From the Editor: 2022: Crises in trust, yet thanksgiving’s a must
BY HEATHER WRIGHT
As our nation endures a collapse in societal trust — in its institutions, its elected leaders, its purveyors of news — many of us still place our trust in members of local governments, our news sources, our community resources. After all, we’re more likely to be connected to these organizations; they may be staffed by our friends and neighbors, people we run into at nearby parks and grocery stores, churches and farmers markets. These connections build community and foster trust.
Crises in trust
My reflections on 2022, however, start with some local upheavals in matters of trust.
Our coverage of Mayor Kevin Ward’s Feb. 4 funeral, following his suicide, highlighted Ward’s compassion and empathy, his awareness and acceptance of those who felt excluded, and his professional work using technology to help kids. But in August, a federal civil lawsuit was filed, alleging that he stole over $2 million from the network of public charter schools in the District, KIPP DC, where he served as senior director of technology.
In March, some residents questioned the editorial independence of the Hyattsville Life & Times when a board member of Streetcar Suburbs Publishing, our publisher, posted on a private listserv that he had persuaded editors not to run a story about the school where he works. Although the board decided that his appeal didn’t influence the editorial staff’s decision about the story, the board member resigned. Following his departure, Streetcar’s board decided to revisit its policies, including those dealing with conflicts of interest. (Disclosure: My children attend St. Jerome Academy, the school in question.) A contingent of Hyattsville residents, however, remains skeptical of the paper.
We ran stories this year on the county schools’ teacher and bus driver shortages — ongoing issues that have been made worse by the pandemic and that compromise students’ education. Families of Hyattsville Middle School students have undergone particular stress, as these students were assigned to three different locations (including as far away as Bowie) during construction of the new middle school.
We do have reasons to celebrate 2022, though — with gratitude and hope.
Hyattsville’s special mayoral election, held in June to fill Ward’s seat, was free and fair, peaceful and positive. Councilmember Danny Schaible (Ward 2) graciously conceded to Robert Croslin, who had been serving as interim mayor following Ward’s death. (Mayor Croslin’s current term will end with the next mayoral election in May 2023.) Among their many undertakings, the mayor and city council continue their efforts to increase street safety and affordable housing, support local businesses, promote sustainable growth, reduce carbon emissions, and allocate and disburse Hyattsville’s $17.9 million in federal COVID-19 relief money.
Even as newspaper publishers across the country have been going out of business, Streetcar Suburbs chose to grow, launching The Laurel Independent, which put out its first issue in July. Streetcar’s board members now represent College Park, Hyattsville and Laurel — three very different municipalities and constituencies.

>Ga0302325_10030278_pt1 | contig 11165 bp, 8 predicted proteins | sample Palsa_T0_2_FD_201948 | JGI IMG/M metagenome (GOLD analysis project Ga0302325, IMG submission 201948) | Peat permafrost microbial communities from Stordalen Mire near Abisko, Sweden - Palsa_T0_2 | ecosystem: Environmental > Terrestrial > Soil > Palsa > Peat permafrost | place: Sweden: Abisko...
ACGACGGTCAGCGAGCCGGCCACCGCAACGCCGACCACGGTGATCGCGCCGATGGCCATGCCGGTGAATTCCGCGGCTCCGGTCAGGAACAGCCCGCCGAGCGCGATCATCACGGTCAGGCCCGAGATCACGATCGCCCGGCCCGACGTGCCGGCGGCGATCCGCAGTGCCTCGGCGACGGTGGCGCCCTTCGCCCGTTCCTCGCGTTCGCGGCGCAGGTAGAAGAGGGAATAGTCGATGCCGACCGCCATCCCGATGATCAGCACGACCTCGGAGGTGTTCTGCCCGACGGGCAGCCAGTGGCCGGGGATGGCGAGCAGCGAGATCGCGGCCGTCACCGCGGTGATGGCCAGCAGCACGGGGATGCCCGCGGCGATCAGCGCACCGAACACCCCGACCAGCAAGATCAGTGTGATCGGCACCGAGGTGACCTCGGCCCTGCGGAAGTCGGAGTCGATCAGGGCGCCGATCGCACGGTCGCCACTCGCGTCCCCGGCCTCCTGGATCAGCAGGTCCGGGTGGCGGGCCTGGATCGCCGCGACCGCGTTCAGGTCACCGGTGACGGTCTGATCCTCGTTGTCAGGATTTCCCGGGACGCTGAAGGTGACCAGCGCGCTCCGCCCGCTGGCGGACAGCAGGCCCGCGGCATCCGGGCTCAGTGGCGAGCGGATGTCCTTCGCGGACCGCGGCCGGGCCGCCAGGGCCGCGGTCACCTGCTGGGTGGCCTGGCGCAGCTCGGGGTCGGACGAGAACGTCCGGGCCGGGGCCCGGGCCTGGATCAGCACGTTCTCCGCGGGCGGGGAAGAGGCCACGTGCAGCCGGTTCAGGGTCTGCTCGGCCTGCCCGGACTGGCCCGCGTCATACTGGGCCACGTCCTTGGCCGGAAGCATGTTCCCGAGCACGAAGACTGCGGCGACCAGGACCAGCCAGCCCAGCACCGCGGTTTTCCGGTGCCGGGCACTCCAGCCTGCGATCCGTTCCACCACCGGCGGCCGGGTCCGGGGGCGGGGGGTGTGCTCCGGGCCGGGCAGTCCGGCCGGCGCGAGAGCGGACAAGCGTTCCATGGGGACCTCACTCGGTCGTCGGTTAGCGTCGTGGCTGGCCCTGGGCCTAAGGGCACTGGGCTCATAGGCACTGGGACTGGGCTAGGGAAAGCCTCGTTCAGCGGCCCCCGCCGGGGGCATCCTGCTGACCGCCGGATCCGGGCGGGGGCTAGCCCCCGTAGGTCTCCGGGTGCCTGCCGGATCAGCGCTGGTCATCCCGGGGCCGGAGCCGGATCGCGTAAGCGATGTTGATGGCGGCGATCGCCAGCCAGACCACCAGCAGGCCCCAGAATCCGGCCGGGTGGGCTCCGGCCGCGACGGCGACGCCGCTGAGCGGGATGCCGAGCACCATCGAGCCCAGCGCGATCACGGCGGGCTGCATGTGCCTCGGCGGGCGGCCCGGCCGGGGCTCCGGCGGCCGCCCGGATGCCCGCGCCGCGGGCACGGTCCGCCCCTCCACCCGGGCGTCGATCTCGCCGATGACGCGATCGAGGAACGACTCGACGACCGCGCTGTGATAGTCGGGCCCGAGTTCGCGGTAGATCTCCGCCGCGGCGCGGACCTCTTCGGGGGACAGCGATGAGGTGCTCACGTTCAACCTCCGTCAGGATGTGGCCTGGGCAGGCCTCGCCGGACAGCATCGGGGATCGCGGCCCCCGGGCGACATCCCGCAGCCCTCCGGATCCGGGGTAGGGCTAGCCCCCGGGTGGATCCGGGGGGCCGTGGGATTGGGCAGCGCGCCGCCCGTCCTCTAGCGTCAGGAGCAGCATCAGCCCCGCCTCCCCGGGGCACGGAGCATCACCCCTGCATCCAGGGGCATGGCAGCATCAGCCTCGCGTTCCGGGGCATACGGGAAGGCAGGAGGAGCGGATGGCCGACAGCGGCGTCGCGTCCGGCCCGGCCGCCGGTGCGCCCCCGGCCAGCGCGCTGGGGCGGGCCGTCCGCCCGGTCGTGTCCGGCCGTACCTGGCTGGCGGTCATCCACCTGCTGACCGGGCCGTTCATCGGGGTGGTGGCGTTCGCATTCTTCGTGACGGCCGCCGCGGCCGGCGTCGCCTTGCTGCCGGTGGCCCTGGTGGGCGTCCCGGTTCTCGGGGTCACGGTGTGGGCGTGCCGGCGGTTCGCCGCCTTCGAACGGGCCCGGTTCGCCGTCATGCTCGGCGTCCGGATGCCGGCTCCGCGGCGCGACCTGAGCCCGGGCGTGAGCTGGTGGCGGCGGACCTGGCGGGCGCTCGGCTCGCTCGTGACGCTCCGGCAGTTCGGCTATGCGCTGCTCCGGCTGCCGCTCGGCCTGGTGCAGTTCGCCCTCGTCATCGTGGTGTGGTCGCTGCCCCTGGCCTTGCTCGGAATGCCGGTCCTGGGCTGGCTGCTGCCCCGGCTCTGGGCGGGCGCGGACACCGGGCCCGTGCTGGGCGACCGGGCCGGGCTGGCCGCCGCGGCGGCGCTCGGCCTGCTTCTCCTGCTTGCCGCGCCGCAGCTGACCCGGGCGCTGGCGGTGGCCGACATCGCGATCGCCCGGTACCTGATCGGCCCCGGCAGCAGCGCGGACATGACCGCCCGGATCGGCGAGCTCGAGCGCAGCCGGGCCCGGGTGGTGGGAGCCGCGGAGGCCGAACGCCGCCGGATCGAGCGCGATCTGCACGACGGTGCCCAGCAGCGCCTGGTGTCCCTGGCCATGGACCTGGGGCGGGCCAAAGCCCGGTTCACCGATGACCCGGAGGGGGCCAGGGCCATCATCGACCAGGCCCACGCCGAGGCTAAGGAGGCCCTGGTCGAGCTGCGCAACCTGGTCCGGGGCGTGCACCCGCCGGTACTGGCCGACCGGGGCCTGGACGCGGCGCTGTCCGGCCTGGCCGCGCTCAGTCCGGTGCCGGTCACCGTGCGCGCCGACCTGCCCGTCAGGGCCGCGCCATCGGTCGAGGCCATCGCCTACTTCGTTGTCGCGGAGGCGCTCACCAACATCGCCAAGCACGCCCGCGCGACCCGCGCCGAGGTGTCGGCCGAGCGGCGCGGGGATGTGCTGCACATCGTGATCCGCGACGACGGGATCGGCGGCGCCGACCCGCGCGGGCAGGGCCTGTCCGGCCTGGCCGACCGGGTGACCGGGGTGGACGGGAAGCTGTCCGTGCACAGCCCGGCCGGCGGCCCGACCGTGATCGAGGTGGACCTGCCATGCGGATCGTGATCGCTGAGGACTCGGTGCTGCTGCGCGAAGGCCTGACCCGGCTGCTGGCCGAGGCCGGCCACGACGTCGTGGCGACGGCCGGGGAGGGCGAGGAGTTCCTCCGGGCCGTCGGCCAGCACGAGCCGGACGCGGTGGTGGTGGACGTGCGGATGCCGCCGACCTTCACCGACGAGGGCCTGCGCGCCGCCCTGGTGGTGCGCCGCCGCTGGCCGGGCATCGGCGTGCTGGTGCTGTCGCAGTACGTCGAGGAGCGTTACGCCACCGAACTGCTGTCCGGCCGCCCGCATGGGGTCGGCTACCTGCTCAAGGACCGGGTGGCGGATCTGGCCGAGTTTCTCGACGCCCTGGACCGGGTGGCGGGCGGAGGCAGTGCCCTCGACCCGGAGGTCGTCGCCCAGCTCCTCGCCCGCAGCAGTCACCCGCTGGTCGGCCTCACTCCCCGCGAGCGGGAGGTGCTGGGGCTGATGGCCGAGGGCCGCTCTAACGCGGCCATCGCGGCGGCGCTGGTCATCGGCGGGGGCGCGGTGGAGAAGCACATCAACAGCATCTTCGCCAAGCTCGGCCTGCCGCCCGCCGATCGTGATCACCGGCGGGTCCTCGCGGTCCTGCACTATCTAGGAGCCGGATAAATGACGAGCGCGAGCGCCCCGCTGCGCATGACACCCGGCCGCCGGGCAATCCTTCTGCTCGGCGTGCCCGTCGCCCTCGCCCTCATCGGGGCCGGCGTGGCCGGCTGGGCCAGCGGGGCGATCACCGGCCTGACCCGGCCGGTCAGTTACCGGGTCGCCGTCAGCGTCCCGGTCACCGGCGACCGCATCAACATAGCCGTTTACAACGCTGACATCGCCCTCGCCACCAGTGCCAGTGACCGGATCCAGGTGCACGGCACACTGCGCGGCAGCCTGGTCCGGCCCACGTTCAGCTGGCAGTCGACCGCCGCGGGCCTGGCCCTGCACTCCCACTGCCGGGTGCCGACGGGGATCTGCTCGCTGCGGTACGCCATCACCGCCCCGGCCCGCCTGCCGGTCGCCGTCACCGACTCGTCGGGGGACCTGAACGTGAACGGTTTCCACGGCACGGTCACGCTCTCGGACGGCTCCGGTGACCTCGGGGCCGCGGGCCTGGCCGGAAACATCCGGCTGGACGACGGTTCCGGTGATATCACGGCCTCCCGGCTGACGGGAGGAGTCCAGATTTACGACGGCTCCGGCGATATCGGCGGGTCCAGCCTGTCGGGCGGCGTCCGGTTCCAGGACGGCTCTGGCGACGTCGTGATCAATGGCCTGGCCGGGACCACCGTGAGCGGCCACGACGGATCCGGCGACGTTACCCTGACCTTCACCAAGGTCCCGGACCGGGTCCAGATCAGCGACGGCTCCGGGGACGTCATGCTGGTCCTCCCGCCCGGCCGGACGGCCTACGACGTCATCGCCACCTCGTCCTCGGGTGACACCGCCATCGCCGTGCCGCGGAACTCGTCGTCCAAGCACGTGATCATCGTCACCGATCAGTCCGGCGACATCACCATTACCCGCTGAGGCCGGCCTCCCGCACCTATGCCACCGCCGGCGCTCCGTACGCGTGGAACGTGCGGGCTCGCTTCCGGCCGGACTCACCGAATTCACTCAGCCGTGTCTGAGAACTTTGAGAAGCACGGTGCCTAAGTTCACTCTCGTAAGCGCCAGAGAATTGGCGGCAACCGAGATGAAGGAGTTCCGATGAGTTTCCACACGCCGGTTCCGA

The Life & Times won several national awards in 2022, including first place for best local news coverage in the National Newspaper Association’s Better Newspaper Contest. And I’m hoping to see two of my favorite 2022 articles — former Life & Times columnist Lauren Flynn Kelly’s February article, “Secondhand News: Confessions of a self-proclaimed decluttering expert,” and Paul Ruffins’ September article comparing and contrasting Mount Rainier’s and Hyattsville’s experiments with different public restroom models, the Throne and the Portland Loo, respectively — win awards in the future.
The county school system had numerous successes this year. They received a national award for their language immersion programs, in February, and scored with the passage of a groundbreaking and comprehensive climate change action plan, in April. And in September, the school board voted to support another round of school rebuilds, including Hyattsville Elementary School, using a public-private partnership. (Parents, however, are already understandably wary of the swing space that will be used during HES construction.)
Many residents were exceedingly grateful for the long-awaited March opening of the Hyattsville library — complete with ample windows, two fireplaces, 3D printing services, a children’s area with a castle and drawbridge, and an outdoor reading garden with the relocated flying saucer.
And much rejoicing accompanied the October opening of the first Trader Joe’s in the county, right up Route 1 in College Park.
There’s so much more, but I’m running out of space — I didn’t even touch on the increase of cultural, celebratory and school events that took place in 2022, thanks to decreased pandemic restrictions.
Thanks to our readers
Finally — and vitally — we would like to thank you, our readers, for making our second annual NewsMatch fundraiser a success. Streetcar Suburbs exceeded our goal of $10,000 in donations, all of which will be matched — for a total of more than $20,000. Your generous support means that our growing legacy of community journalism along the Route 1 Corridor will continue into 2023 and beyond. We are, indeed, humbled and hopeful. Thank you!
Heather Wright is the associate editor of the Hyattsville Life & Times.